Using Components with Known Vulnerabilities

Most applications make use of large amounts of third-party components. These components provide everything from logging, templating, database access, and more. 

This makes developing software much easier, saving a lot of time, however, these components are also made by people and some will inevitably contain vulnerabilities. This means you might be unknowingly exposed to vulnerabilities that could be exploited.

Keeping components up to date

As a general rule of thumb, it's strongly recommended to keep frameworks, libraries, and other components up to date on a regular basis. This can be done in a number of ways:

  • A lot of source control software can analyze your repositories and alert you when a vulnerability has been found in a dependency
  • Many package managers can analyze your application and identify any vulnerable dependencies you may have
  • Numerous Software Composition Analysis (SCA) solutions exist out there which can identify any vulnerable dependencies 

Mitigating the risk of technical debt

One rather insidious problem with upgrading libraries is that they can have code-breaking changes. While these are often documented, there can also be undocumented changes that may not appear until your code is running in production. 

If your application is running many versions behind the most current one, there may be a significant amount of work needed to upgrade to the latest version. In the case where a time-sensitive vulnerability is disclosed, it's critical that you’re relatively up-to-date with third-party components to avoid a situation where the upgrade will take days to do.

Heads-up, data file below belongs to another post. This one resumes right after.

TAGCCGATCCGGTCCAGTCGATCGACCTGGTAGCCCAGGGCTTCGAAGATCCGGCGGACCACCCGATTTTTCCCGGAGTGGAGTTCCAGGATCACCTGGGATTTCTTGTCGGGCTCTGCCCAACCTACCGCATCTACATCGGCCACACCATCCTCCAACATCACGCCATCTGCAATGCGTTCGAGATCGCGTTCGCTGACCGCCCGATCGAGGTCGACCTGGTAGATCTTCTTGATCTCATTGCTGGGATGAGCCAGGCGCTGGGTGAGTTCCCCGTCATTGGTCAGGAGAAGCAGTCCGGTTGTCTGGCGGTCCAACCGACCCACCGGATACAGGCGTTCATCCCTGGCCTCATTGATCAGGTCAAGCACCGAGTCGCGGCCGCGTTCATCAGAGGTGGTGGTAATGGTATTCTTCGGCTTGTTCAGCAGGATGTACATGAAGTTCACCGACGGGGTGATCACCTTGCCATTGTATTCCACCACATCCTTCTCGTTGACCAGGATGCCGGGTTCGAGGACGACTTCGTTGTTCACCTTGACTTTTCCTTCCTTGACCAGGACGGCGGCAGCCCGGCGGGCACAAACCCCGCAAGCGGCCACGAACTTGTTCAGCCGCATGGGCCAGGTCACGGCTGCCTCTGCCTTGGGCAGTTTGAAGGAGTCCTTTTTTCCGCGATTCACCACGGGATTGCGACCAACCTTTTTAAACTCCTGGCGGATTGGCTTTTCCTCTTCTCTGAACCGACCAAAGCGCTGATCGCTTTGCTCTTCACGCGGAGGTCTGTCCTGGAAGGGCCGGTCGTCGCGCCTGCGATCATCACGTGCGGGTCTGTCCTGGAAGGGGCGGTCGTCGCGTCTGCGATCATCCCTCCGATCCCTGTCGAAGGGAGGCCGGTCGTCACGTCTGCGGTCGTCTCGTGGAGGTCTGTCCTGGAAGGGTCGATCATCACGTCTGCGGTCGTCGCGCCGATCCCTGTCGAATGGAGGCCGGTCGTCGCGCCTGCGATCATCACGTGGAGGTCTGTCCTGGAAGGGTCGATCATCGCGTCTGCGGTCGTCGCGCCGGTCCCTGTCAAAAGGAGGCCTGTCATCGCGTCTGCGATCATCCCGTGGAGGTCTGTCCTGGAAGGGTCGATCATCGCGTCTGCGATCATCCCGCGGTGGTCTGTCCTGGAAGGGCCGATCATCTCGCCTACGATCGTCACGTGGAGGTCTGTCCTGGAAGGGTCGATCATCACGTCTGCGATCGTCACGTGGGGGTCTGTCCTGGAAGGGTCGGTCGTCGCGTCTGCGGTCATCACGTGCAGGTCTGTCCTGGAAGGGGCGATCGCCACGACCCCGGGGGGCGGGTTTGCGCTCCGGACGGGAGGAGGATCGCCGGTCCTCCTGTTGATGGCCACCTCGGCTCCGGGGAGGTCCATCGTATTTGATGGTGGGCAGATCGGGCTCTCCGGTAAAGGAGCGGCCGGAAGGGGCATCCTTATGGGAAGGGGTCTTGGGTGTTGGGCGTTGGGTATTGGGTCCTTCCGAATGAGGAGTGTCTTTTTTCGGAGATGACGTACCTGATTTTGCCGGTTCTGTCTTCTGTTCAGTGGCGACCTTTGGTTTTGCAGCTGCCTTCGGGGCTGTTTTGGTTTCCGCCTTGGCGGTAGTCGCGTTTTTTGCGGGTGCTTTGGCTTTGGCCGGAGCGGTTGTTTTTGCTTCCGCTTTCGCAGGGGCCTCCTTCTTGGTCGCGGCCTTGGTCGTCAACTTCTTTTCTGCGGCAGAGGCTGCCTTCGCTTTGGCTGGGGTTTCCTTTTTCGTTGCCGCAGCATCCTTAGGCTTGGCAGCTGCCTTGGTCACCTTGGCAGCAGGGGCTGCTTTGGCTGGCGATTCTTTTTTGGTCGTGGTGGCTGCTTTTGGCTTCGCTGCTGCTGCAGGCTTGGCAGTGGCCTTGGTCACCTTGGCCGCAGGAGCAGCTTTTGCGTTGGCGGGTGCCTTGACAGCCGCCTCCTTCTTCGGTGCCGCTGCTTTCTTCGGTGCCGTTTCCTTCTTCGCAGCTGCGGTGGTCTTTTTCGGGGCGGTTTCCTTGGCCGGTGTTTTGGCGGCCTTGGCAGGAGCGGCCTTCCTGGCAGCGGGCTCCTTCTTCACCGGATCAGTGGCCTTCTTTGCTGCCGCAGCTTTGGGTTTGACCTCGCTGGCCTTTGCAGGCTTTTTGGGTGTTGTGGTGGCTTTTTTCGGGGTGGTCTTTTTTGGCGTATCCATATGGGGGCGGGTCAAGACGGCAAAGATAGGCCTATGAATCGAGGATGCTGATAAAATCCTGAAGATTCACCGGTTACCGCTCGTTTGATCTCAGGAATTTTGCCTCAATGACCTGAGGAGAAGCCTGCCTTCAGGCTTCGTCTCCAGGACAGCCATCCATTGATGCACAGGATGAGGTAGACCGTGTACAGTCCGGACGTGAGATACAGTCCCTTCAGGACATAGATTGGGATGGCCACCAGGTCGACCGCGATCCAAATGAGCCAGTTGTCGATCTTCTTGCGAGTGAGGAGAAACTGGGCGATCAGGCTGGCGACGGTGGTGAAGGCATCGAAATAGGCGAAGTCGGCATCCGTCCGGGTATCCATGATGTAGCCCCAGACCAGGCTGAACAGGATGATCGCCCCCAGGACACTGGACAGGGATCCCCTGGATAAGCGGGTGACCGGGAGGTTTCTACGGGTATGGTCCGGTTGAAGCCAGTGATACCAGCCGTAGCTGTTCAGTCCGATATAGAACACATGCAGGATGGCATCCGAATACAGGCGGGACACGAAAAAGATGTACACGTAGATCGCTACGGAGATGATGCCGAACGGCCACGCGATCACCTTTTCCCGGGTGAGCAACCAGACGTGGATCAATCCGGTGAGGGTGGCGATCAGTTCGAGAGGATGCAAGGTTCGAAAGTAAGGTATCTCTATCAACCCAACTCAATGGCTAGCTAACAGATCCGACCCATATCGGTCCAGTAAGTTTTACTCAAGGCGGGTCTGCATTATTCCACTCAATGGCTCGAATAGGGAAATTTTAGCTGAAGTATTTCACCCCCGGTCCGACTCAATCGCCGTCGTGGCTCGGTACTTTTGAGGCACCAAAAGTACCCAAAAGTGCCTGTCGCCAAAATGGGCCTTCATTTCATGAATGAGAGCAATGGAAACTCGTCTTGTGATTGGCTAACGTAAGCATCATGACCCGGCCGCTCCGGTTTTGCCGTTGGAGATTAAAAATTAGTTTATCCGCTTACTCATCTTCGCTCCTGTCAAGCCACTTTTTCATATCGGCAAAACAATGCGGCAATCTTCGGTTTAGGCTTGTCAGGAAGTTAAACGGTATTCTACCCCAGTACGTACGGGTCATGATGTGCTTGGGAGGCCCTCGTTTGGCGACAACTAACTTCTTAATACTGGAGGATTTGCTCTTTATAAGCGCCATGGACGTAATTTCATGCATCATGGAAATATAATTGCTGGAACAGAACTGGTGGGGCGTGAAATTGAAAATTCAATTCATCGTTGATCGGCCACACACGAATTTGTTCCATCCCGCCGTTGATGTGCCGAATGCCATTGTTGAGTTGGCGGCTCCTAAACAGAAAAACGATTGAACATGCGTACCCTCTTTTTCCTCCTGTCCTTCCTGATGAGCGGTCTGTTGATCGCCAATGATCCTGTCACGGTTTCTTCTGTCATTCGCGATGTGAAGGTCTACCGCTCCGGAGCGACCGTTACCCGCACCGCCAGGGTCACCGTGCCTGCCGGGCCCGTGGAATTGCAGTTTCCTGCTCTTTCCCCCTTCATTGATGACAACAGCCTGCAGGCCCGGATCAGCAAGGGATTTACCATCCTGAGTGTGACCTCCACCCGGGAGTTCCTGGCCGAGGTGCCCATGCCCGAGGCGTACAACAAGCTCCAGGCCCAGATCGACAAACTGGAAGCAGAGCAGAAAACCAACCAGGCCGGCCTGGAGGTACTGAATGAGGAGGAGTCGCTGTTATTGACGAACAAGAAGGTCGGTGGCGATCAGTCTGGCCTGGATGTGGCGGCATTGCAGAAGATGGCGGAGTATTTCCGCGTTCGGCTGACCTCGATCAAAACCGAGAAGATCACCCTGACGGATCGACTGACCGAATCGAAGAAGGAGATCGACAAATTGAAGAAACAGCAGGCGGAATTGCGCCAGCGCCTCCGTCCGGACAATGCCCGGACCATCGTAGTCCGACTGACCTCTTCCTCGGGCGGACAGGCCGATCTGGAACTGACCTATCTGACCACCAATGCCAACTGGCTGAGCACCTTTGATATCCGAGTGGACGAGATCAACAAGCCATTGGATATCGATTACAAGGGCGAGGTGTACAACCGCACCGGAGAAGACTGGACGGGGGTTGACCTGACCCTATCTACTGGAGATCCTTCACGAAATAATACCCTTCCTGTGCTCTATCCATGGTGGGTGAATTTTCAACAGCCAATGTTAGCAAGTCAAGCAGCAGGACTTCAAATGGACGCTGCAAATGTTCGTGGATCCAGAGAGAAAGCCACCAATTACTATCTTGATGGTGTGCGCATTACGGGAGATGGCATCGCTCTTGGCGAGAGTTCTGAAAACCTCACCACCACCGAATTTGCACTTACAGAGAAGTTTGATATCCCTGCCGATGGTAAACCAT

It’s also not recommended to blindly upgrade packages without at least reading release notes as they may contain important information about changes that are not obvious but could change the way your application functions. 

Could updating make you more insecure?

While it’s not common, there have been instances where a vulnerability may:

  • Not exist in older versions
  • Be introduced when fixing a vulnerability

These cases may lead one to believe that updating packages on a regular basis isn’t really desirable. Of course, this thinking should be avoided where possible as it leads to the build-up of technical debt. 

Given the relative rarity that this scenario represents, the benefits of frequently updating packages far outweigh the possibility of a newly introduced vulnerability, which should be easily mitigated anyway if you’re staying up to date on a regular basis. 

It also makes the assumption that vendors don’t silently fix vulnerabilities without any disclosure, which is unfortunately still very common. 

Notable examples

A few notable examples you will likely have heard of in recent times are listed below. You can see how and why it’s important to check your libraries and ensure you’re staying up to date. 


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